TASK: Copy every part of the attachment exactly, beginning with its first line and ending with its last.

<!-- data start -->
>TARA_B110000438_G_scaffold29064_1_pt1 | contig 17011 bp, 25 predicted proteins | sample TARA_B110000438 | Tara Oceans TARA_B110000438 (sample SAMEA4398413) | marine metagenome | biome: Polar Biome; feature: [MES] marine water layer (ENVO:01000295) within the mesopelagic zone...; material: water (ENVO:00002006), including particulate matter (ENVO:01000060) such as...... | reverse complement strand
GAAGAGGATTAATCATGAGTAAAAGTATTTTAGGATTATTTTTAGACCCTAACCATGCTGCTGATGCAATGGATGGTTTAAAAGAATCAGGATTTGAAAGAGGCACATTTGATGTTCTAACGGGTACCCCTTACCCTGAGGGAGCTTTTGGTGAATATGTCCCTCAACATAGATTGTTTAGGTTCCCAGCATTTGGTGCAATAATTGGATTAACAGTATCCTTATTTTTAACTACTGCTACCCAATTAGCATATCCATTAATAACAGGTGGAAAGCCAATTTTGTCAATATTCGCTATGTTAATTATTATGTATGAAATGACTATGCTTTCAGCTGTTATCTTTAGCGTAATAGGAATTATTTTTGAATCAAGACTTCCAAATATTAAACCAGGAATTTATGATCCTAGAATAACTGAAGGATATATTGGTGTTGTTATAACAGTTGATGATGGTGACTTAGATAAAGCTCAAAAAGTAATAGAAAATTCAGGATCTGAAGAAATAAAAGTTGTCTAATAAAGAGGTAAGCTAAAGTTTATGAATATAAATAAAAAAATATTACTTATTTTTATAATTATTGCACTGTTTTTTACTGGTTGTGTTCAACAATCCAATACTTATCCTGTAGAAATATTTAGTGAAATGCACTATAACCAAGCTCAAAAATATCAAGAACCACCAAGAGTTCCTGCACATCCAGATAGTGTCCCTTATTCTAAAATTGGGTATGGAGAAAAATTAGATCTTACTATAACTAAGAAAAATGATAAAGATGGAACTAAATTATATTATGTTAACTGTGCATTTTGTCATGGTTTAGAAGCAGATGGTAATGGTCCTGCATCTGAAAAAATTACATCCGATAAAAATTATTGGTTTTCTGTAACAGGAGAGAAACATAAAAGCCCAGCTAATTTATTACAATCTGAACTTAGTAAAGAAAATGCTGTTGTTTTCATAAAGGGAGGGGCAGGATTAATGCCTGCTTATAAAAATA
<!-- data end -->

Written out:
>TARA_B110000438_G_scaffold29064_1_pt1 | contig 17011 bp, 25 predicted proteins | sample TARA_B110000438 | Tara Oceans TARA_B110000438 (sample SAMEA4398413) | marine metagenome | biome: Polar Biome; feature: [MES] marine water layer (ENVO:01000295) within the mesopelagic zone...; material: water (ENVO:00002006), including particulate matter (ENVO:01000060) such as...... | reverse complement strand
GAAGAGGATTAATCATGAGTAAAAGTATTTTAGGATTATTTTTAGACCCTAACCATGCTGCTGATGCAATGGATGGTTTAAAAGAATCAGGATTTGAAAGAGGCACATTTGATGTTCTAACGGGTACCCCTTACCCTGAGGGAGCTTTTGGTGAATATGTCCCTCAACATAGATTGTTTAGGTTCCCAGCATTTGGTGCAATAATTGGATTAACAGTATCCTTATTTTTAACTACTGCTACCCAATTAGCATATCCATTAATAACAGGTGGAAAGCCAATTTTGTCAATATTCGCTATGTTAATTATTATGTATGAAATGACTATGCTTTCAGCTGTTATCTTTAGCGTAATAGGAATTATTTTTGAATCAAGACTTCCAAATATTAAACCAGGAATTTATGATCCTAGAATAACTGAAGGATATATTGGTGTTGTTATAACAGTTGATGATGGTGACTTAGATAAAGCTCAAAAAGTAATAGAAAATTCAGGATCTGAAGAAATAAAAGTTGTCTAATAAAGAGGTAAGCTAAAGTTTATGAATATAAATAAAAAAATATTACTTATTTTTATAATTATTGCACTGTTTTTTACTGGTTGTGTTCAACAATCCAATACTTATCCTGTAGAAATATTTAGTGAAATGCACTATAACCAAGCTCAAAAATATCAAGAACCACCAAGAGTTCCTGCACATCCAGATAGTGTCCCTTATTCTAAAATTGGGTATGGAGAAAAATTAGATCTTACTATAACTAAGAAAAATGATAAAGATGGAACTAAATTATATTATGTTAACTGTGCATTTTGTCATGGTTTAGAAGCAGATGGTAATGGTCCTGCATCTGAAAAAATTACATCCGATAAAAATTATTGGTTTTCTGTAACAGGAGAGAAACATAAAAGCCCAGCTAATTTATTACAATCTGAACTTAGTAAAGAAAATGCTGTTGTTTTCATAAAGGGAGGGGCAGGATTAATGCCTGCTTATAAAAATA